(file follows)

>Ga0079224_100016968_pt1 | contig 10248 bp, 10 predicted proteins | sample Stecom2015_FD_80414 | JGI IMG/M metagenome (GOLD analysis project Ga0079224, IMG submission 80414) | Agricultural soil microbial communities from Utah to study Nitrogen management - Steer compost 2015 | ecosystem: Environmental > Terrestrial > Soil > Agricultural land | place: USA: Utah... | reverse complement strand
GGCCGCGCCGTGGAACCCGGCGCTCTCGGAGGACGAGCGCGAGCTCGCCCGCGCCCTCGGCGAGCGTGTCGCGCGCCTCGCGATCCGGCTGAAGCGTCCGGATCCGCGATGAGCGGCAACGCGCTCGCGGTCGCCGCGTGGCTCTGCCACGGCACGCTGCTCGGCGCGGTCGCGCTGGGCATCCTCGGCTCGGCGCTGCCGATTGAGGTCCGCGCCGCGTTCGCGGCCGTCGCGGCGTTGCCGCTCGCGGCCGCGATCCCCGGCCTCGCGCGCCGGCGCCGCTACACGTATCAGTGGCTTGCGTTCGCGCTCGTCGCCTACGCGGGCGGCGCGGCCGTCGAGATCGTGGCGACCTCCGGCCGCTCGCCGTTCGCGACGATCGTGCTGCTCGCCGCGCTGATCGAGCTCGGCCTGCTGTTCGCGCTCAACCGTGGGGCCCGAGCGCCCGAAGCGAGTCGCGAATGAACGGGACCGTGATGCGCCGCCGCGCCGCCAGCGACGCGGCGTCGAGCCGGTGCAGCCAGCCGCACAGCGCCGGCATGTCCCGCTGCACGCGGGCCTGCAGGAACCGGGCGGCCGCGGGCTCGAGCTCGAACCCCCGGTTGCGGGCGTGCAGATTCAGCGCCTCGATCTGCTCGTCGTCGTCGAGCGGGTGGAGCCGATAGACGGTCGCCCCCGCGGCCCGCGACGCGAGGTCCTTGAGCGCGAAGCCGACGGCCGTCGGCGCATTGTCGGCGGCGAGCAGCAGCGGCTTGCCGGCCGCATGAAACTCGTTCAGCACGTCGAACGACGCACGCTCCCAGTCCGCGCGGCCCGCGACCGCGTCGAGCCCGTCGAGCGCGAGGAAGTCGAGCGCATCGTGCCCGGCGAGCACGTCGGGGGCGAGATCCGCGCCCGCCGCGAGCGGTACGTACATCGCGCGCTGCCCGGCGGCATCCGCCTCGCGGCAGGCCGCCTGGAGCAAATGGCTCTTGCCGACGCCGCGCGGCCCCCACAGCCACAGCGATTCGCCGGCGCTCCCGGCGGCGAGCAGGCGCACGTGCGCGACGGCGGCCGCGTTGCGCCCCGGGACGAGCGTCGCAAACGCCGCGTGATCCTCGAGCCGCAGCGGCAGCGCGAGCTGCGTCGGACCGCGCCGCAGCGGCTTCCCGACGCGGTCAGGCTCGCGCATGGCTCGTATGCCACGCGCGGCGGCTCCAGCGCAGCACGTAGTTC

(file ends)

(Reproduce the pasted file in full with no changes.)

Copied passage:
>Ga0079224_100016968_pt1 | contig 10248 bp, 10 predicted proteins | sample Stecom2015_FD_80414 | JGI IMG/M metagenome (GOLD analysis project Ga0079224, IMG submission 80414) | Agricultural soil microbial communities from Utah to study Nitrogen management - Steer compost 2015 | ecosystem: Environmental > Terrestrial > Soil > Agricultural land | place: USA: Utah... | reverse complement strand
GGCCGCGCCGTGGAACCCGGCGCTCTCGGAGGACGAGCGCGAGCTCGCCCGCGCCCTCGGCGAGCGTGTCGCGCGCCTCGCGATCCGGCTGAAGCGTCCGGATCCGCGATGAGCGGCAACGCGCTCGCGGTCGCCGCGTGGCTCTGCCACGGCACGCTGCTCGGCGCGGTCGCGCTGGGCATCCTCGGCTCGGCGCTGCCGATTGAGGTCCGCGCCGCGTTCGCGGCCGTCGCGGCGTTGCCGCTCGCGGCCGCGATCCCCGGCCTCGCGCGCCGGCGCCGCTACACGTATCAGTGGCTTGCGTTCGCGCTCGTCGCCTACGCGGGCGGCGCGGCCGTCGAGATCGTGGCGACCTCCGGCCGCTCGCCGTTCGCGACGATCGTGCTGCTCGCCGCGCTGATCGAGCTCGGCCTGCTGTTCGCGCTCAACCGTGGGGCCCGAGCGCCCGAAGCGAGTCGCGAATGAACGGGACCGTGATGCGCCGCCGCGCCGCCAGCGACGCGGCGTCGAGCCGGTGCAGCCAGCCGCACAGCGCCGGCATGTCCCGCTGCACGCGGGCCTGCAGGAACCGGGCGGCCGCGGGCTCGAGCTCGAACCCCCGGTTGCGGGCGTGCAGATTCAGCGCCTCGATCTGCTCGTCGTCGTCGAGCGGGTGGAGCCGATAGACGGTCGCCCCCGCGGCCCGCGACGCGAGGTCCTTGAGCGCGAAGCCGACGGCCGTCGGCGCATTGTCGGCGGCGAGCAGCAGCGGCTTGCCGGCCGCATGAAACTCGTTCAGCACGTCGAACGACGCACGCTCCCAGTCCGCGCGGCCCGCGACCGCGTCGAGCCCGTCGAGCGCGAGGAAGTCGAGCGCATCGTGCCCGGCGAGCACGTCGGGGGCGAGATCCGCGCCCGCCGCGAGCGGTACGTACATCGCGCGCTGCCCGGCGGCATCCGCCTCGCGGCAGGCCGCCTGGAGCAAATGGCTCTTGCCGACGCCGCGCGGCCCCCACAGCCACAGCGATTCGCCGGCGCTCCCGGCGGCGAGCAGGCGCACGTGCGCGACGGCGGCCGCGTTGCGCCCCGGGACGAGCGTCGCAAACGCCGCGTGATCCTCGAGCCGCAGCGGCAGCGCGAGCTGCGTCGGACCGCGCCGCAGCGGCTTCCCGACGCGGTCAGGCTCGCGCATGGCTCGTATGCCACGCGCGGCGGCTCCAGCGCAGCACGTAGTTC